Single-Tenant Dollar Store Sector Trades at Discount to Market
- Nov 20, 2013
Cap rates in the single-tenant, net leased dollar store sector compressed from the third quarter of 2012 to the third quarter of 2013. The dollar store sector, for the purpose of this report, is defined as Dollar General, Dollar Tree and Family Dollar as these tenants represent the largest presence within the sector.
From the third quarter of 2012 to the third quarter of 2013, properties tenanted by Dollar General, Dollar Tree and Family Dollar experienced cap rate compression of 99, 35 and 28 basis points, respectively. Despite the significant compression experienced by dollar stores, the sector was still valued at a 73 basis point discount to the net lease retail market as a whole. This is primarily due to the fact that dollar stores are typically located in secondary and tertiary markets. Dollar General properties experienced the greatest cap rate compression as Dollar General typically signs leases of 15 years with zero landlord responsibilities. Typically, Family Dollar signs 10 year double net leases while Dollar Tree signs 7 or 10 year double net leases.
Dollar stores remain a popular option for investors as they typically offer long-term leases to strong credit tenants at an attractive price point. Dollar General, Dollar Tree and Family Dollar properties have a median asking price of $1,095,000 equating to a median price per foot of $103. Strong investor demand is evidenced by the narrowing of the asking vs. closed cap rate spread. In the third quarter of 2013, this spread compressed to 19 and 18 basis points for Dollar General and Family Dollar, respectively. Although there is strong demand for the entire sector, new construction dollar store properties are in the highest demand. Dollar store properties built since 2012 are priced at a 100 basis point premium over the dollar store market as a whole.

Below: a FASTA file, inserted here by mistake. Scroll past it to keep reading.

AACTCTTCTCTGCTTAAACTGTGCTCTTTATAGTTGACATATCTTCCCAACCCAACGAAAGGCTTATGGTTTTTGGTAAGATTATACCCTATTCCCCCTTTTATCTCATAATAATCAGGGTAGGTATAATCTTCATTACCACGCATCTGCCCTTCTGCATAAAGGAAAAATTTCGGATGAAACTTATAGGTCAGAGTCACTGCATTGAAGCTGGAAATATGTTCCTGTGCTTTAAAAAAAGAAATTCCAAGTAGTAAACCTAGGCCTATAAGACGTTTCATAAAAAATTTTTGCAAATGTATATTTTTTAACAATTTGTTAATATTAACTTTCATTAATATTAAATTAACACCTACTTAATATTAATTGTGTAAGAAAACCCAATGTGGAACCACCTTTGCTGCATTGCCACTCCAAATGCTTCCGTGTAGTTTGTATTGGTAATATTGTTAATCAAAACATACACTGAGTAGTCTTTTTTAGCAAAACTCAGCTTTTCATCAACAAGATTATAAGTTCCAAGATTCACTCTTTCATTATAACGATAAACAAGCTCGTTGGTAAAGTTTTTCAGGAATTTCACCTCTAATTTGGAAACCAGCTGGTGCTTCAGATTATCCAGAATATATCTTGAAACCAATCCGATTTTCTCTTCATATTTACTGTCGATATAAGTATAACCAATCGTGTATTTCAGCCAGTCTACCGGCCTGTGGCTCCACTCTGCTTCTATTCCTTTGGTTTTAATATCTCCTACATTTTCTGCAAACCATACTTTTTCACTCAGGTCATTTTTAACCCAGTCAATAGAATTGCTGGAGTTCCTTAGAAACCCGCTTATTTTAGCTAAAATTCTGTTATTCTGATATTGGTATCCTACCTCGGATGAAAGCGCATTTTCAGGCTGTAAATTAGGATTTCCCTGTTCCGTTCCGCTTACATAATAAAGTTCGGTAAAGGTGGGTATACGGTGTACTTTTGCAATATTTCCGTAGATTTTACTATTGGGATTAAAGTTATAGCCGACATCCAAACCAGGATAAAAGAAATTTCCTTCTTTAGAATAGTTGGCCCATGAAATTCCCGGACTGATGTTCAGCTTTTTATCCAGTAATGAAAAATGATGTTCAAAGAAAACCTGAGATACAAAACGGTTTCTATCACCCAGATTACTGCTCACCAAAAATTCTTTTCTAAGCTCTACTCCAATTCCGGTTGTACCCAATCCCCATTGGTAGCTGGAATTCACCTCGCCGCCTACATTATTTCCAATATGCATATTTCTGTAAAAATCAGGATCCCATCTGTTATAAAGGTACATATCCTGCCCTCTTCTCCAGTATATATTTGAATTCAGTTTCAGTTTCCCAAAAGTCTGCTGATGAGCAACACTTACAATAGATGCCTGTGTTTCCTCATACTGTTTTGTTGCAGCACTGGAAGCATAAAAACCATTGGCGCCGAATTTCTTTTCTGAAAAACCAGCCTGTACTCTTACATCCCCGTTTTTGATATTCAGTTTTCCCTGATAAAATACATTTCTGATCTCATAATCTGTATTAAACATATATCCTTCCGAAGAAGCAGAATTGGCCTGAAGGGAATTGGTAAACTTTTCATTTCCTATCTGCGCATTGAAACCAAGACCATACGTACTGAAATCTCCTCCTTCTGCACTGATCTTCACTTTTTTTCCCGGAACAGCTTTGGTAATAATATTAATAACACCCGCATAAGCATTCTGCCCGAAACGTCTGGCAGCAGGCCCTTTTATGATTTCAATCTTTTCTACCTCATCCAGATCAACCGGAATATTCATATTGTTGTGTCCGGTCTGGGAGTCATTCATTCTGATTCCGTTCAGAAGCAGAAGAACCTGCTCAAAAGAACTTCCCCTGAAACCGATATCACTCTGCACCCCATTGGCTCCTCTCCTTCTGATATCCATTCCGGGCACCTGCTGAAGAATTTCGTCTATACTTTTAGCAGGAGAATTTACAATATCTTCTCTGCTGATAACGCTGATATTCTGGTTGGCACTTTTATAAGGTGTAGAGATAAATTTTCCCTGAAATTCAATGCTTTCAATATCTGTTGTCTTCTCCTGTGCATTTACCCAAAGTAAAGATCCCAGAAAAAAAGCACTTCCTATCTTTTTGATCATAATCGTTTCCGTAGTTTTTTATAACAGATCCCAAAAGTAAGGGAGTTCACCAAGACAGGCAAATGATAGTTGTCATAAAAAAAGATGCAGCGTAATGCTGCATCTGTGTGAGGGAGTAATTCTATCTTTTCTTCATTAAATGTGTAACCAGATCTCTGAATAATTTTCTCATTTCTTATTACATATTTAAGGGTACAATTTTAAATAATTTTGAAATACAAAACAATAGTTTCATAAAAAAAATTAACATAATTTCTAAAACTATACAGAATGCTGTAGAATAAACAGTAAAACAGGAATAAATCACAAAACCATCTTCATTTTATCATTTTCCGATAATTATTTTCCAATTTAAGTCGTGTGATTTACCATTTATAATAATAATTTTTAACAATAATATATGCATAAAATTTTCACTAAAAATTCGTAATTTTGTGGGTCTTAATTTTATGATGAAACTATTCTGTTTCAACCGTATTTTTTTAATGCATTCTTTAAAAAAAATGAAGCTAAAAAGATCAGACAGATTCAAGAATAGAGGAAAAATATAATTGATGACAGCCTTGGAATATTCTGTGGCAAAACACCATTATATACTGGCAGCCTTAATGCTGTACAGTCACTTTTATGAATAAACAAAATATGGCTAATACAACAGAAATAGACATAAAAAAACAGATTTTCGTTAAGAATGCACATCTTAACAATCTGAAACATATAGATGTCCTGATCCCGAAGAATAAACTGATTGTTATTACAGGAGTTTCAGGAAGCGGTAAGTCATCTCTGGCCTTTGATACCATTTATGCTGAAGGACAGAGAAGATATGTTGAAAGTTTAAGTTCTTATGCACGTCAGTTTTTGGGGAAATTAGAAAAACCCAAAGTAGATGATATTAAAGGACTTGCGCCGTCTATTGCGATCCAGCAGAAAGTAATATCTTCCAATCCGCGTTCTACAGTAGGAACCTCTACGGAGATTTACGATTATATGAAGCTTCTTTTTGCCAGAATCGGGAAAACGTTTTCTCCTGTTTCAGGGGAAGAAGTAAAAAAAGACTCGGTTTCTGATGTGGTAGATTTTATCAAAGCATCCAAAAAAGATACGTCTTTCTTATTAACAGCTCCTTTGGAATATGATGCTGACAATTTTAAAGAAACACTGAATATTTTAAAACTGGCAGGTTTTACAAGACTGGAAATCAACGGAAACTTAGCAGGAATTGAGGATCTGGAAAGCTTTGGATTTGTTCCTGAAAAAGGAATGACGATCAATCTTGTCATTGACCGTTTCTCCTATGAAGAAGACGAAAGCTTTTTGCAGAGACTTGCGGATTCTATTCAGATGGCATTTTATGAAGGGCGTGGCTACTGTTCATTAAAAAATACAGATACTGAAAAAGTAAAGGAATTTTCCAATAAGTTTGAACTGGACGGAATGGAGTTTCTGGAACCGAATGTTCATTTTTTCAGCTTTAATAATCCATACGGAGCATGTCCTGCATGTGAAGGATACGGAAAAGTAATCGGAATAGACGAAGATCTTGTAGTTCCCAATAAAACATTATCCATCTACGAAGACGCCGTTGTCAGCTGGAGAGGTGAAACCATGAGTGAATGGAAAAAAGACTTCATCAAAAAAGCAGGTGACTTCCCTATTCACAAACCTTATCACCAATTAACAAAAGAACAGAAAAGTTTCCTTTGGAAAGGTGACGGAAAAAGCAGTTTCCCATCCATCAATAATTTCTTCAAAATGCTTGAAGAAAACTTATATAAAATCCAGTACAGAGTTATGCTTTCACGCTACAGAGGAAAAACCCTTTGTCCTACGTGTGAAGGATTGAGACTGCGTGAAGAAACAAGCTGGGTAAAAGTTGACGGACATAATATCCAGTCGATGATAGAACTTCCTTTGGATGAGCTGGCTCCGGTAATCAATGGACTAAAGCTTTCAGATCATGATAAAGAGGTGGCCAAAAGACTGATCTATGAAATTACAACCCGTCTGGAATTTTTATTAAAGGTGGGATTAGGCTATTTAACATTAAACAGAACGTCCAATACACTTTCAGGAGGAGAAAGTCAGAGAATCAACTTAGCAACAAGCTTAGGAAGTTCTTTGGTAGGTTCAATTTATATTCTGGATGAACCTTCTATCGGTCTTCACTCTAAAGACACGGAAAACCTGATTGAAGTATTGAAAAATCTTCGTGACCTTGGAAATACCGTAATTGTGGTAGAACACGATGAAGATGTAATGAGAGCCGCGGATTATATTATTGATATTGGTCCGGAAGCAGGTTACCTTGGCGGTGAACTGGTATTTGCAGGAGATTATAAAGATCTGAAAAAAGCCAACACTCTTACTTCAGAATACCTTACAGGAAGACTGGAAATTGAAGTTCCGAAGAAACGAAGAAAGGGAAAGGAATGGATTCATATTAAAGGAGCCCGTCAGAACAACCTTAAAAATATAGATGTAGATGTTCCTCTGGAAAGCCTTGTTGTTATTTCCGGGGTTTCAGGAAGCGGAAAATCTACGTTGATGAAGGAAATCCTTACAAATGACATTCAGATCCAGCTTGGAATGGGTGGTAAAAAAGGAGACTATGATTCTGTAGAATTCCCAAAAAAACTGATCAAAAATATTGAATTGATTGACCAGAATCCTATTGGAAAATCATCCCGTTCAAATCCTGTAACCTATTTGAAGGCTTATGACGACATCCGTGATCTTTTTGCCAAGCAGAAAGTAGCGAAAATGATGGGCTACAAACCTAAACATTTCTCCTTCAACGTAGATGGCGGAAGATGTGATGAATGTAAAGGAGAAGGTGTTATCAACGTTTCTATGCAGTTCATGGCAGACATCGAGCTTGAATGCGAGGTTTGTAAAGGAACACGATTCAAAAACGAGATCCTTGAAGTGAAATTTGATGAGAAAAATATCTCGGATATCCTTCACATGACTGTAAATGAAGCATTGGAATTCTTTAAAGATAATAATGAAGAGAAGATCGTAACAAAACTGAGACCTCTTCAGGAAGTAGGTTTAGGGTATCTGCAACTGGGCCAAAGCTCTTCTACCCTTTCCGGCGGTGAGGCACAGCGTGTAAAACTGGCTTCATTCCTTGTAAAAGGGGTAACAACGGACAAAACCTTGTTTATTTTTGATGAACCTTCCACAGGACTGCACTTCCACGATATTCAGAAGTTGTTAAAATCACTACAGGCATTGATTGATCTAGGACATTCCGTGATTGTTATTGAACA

The supply for new construction dollar stores will remain robust as more than 1,400 stores were projected to be built by the end of 2013. The single tenant net-lease dollar store sector will continue to remain active as private investors seek properties with long-term leases, investment grade tenants and attractive price points. However, as the economy slowly improves, there is some investor concern about the oversaturation of dollar stores given their rapid expansion in recent years.